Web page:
Apart from the special school center, the foundation takes part in community programs. During these programs, we come across some children who, just by looking at them physically, we know need help. And when we dig deeper, we find out that their parents have passed away, and they live with their relatives.

These are another group of children we work with. We assist them through the relatives they live with. For those who are not attending school, we help them get back into school.

Honestly, when it comes to providing for their nutritional needs, I must say we do very little due to lack of funds.

They appear undernourished, but in our small way, we provide them with some provisions through their caregivers because you can’t talk about children without considering their caregivers.

What has the journey been like so far?

We’ve been working behind the scenes since 2013, and we have many memorable success stories. Actually, every child we help is memorable because when we first meet them, their situation is very sad.

Sometimes it’s so bad that we can’t help but cry, especially when we see their parents’ tears and frustration.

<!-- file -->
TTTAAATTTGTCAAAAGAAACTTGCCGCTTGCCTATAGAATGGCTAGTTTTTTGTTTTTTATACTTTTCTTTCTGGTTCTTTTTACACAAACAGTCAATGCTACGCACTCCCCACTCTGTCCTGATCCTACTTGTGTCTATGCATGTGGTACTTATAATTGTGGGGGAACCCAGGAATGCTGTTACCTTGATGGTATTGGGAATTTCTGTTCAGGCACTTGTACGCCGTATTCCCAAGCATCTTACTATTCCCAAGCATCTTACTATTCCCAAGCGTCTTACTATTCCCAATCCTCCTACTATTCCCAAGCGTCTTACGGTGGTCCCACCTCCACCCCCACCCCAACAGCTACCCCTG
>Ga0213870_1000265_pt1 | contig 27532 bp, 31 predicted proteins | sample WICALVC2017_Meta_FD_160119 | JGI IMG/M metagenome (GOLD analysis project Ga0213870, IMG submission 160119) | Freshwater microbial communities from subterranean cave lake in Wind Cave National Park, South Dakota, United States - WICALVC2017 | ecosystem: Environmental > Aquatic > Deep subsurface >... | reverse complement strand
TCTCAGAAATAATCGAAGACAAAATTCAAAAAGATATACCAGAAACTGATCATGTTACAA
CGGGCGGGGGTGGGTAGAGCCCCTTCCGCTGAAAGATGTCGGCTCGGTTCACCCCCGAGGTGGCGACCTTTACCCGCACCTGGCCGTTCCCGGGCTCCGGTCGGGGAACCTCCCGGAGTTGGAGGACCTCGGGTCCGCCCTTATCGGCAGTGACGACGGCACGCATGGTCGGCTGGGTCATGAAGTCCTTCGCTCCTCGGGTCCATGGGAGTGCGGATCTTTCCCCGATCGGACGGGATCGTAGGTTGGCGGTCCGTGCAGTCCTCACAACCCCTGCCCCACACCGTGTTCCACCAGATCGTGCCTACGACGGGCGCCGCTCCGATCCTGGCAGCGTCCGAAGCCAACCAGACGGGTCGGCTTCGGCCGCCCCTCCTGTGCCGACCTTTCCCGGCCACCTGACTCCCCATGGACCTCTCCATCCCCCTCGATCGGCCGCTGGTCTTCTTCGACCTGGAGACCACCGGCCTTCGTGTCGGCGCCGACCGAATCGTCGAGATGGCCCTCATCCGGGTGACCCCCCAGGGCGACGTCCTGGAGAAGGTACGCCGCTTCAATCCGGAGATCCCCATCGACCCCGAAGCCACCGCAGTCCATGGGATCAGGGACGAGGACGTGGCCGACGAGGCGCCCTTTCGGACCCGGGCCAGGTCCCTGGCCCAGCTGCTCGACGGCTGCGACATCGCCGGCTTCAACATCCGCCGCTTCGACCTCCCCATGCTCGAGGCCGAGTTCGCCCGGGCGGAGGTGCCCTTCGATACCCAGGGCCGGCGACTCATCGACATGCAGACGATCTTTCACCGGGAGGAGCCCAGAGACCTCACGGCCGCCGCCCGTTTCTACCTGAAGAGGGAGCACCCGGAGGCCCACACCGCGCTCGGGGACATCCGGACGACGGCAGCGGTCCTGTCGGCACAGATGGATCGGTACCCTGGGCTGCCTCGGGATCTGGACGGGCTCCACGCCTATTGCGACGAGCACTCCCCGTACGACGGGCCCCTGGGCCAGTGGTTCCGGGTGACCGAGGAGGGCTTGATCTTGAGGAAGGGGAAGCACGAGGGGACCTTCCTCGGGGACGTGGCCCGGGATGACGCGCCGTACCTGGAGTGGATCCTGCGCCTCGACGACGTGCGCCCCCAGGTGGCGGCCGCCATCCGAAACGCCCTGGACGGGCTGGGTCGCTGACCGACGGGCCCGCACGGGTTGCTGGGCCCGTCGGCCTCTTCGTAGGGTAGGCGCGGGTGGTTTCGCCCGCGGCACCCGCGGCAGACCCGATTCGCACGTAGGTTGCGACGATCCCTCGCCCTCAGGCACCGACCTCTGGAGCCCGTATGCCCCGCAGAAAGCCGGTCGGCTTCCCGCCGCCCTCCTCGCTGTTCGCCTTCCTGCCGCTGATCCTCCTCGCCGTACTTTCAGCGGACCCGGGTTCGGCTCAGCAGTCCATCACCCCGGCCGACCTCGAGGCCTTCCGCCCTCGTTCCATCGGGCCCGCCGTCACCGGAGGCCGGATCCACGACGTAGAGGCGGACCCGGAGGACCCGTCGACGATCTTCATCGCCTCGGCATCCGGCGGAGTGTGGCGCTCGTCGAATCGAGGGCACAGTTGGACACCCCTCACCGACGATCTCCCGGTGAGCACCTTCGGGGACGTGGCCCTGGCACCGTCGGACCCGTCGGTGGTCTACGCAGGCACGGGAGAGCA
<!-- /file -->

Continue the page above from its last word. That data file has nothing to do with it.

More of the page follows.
Most parents tell us that their child was born healthy, just like any other child. But around the age of one or two, the child starts losing all their thinking and learning abilities.

The parents feel very frustrated and wonder if it’s some kind of magic or curse from their village. But after talking to them, they start to understand over time.

Despite the financial burden and surprisingly, the negative attitude from the public, we keep going because of the many successes we’ve achieved over the years.

For instance, when we go to some places to raise awareness about this condition, we often face rejection because people think these special children don’t belong there.

But they don’t understand that other children, in fact everyone else should learn how to relate to and treat children with special needs.

These children face discrimination from their own relatives and other children who should be their friends.

Some schools don’t want to accept them, and even when they do, they keep them separate from the other children.

We object to this unfair treatment and try to make people understand that they need to think like the special child does to understand why they act the way they do.

We have an amazing story of a 15-year-old child with Down syndrome. When he first came to us, he couldn’t do anything. We started helping him by teaching him to use the toilet because it was so bad that he would eat his own waste if left alone.